A Philosophical and Historical Analysis of William Lane Craig’s Resurrection of Jesus Argument - Dec 2014

Published in Cambridge University’s Think journal (Volume 14, Issue 39, pp. 59-71) in Spring 2015.

Online link here. The abstract:


William Lane Craig is a prolific Christian apologist who has written many articles and popular books on the mainly philosophical arguments for God’s existence, and is famed for his debating, and his engaging with the public. His work with philosophical arguments is significant, as there is no confirmed empirical evidence for the existence of God, nor can there be any good historical evidence; sound historical methodology necessarily being dismissive of supernatural claims. Craig has formulated a number of arguments that he presents in a clear and accessible cumulative case. These mostly philosophical arguments are riddled with problems, the most significant being that it is far from clear why the hypothetical god of the arguments must be the Judeo-Christian God that Craig personally believes in. By his own admission, the only one of these arguments that identifies his god is his Christological or Resurrection of Jesus argument, which concludes that a miracle-working Jesus of Nazareth was resurrected from the dead, by the theistic/Christian god. In other words, refuting Craig’s cumulative case for the Christian god’s existence is remarkably simple: only the Resurrection argument needs addressing, and given that it is actually a historical argument, a refutation is arrived at very swiftly.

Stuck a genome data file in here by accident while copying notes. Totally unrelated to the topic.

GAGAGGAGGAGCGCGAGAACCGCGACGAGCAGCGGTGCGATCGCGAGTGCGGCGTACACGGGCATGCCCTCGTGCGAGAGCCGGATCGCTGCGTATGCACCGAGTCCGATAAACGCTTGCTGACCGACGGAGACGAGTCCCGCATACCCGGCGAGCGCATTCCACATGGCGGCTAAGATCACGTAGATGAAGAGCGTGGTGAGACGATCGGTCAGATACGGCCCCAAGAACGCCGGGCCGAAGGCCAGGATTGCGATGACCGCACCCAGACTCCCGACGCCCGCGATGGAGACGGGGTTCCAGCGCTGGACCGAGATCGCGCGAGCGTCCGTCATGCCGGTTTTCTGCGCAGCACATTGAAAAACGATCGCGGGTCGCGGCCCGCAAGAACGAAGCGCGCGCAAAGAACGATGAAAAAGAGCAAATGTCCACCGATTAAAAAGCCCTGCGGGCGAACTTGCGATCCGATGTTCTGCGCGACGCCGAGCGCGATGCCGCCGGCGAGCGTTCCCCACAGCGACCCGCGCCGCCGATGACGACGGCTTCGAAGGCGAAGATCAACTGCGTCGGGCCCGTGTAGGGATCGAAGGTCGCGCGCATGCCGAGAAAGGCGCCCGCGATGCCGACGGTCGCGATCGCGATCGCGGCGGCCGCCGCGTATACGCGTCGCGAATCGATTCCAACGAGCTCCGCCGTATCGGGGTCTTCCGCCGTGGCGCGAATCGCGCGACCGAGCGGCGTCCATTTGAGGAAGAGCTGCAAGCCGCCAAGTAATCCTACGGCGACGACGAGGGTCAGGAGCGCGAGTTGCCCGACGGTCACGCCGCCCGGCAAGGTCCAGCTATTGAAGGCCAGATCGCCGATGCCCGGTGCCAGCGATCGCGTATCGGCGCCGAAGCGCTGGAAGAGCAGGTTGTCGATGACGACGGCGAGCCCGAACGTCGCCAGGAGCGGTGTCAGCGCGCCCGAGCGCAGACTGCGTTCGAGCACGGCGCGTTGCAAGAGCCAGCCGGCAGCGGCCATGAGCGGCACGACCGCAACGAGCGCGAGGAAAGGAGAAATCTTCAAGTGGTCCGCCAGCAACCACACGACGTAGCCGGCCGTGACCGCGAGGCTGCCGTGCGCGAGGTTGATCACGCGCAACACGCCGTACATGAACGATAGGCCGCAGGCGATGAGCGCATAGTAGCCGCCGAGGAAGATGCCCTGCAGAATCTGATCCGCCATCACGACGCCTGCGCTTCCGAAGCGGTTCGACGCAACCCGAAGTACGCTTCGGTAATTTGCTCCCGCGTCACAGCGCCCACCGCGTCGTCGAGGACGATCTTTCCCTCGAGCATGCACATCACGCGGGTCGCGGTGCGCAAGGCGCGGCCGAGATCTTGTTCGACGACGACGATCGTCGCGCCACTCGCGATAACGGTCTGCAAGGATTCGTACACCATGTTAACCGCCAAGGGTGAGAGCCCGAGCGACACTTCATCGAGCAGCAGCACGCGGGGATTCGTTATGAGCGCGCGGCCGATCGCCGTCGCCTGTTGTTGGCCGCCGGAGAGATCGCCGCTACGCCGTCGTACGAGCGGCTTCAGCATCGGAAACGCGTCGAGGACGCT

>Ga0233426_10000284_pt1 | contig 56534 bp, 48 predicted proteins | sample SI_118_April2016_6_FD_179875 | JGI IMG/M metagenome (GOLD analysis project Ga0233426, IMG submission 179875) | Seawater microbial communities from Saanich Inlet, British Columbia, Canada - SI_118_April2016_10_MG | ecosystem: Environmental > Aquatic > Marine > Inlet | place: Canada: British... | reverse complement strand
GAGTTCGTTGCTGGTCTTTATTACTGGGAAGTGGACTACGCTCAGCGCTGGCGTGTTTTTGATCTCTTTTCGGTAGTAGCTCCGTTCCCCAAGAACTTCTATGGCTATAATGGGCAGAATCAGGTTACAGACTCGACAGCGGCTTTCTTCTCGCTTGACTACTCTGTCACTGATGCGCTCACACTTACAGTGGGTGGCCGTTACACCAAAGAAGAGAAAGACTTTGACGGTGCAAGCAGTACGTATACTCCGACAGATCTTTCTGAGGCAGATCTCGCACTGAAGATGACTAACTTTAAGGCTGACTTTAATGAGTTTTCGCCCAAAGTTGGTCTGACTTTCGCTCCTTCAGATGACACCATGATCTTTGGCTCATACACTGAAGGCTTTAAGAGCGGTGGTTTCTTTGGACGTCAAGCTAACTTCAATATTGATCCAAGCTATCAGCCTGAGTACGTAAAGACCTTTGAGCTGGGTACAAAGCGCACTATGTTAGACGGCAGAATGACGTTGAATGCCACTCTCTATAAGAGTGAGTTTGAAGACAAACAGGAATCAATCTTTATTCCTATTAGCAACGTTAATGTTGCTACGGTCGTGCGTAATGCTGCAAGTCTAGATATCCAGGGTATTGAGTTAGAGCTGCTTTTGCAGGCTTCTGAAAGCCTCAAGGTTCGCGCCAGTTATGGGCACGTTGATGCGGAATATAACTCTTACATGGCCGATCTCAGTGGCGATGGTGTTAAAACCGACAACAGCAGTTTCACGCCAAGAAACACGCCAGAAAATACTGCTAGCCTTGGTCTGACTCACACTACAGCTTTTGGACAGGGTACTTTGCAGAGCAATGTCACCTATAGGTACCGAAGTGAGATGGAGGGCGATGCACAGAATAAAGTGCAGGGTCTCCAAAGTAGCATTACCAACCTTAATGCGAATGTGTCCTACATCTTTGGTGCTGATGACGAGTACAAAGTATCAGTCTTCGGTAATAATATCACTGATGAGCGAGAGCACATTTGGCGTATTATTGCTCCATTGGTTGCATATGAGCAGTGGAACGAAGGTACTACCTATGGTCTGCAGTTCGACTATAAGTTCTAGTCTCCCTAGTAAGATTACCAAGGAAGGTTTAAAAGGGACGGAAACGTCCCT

Raphael Lataster 2021